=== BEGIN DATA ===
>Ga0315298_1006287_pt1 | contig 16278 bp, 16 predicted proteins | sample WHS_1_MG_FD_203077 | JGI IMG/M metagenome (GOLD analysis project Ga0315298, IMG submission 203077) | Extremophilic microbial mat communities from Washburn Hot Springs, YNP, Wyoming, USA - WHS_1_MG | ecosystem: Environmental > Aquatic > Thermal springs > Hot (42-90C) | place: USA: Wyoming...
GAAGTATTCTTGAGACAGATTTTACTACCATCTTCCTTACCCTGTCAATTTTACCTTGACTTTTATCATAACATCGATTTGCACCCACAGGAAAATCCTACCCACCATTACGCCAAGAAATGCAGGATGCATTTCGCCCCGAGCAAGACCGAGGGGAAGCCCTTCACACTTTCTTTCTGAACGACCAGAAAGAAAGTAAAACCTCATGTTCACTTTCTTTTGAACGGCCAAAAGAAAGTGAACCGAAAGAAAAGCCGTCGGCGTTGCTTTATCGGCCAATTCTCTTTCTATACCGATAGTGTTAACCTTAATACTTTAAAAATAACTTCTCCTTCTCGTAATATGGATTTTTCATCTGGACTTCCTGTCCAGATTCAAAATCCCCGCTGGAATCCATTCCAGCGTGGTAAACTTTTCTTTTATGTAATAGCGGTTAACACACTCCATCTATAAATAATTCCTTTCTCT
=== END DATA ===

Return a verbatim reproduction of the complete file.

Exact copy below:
>Ga0315298_1006287_pt1 | contig 16278 bp, 16 predicted proteins | sample WHS_1_MG_FD_203077 | JGI IMG/M metagenome (GOLD analysis project Ga0315298, IMG submission 203077) | Extremophilic microbial mat communities from Washburn Hot Springs, YNP, Wyoming, USA - WHS_1_MG | ecosystem: Environmental > Aquatic > Thermal springs > Hot (42-90C) | place: USA: Wyoming...
GAAGTATTCTTGAGACAGATTTTACTACCATCTTCCTTACCCTGTCAATTTTACCTTGACTTTTATCATAACATCGATTTGCACCCACAGGAAAATCCTACCCACCATTACGCCAAGAAATGCAGGATGCATTTCGCCCCGAGCAAGACCGAGGGGAAGCCCTTCACACTTTCTTTCTGAACGACCAGAAAGAAAGTAAAACCTCATGTTCACTTTCTTTTGAACGGCCAAAAGAAAGTGAACCGAAAGAAAAGCCGTCGGCGTTGCTTTATCGGCCAATTCTCTTTCTATACCGATAGTGTTAACCTTAATACTTTAAAAATAACTTCTCCTTCTCGTAATATGGATTTTTCATCTGGACTTCCTGTCCAGATTCAAAATCCCCGCTGGAATCCATTCCAGCGTGGTAAACTTTTCTTTTATGTAATAGCGGTTAACACACTCCATCTATAAATAATTCCTTTCTCT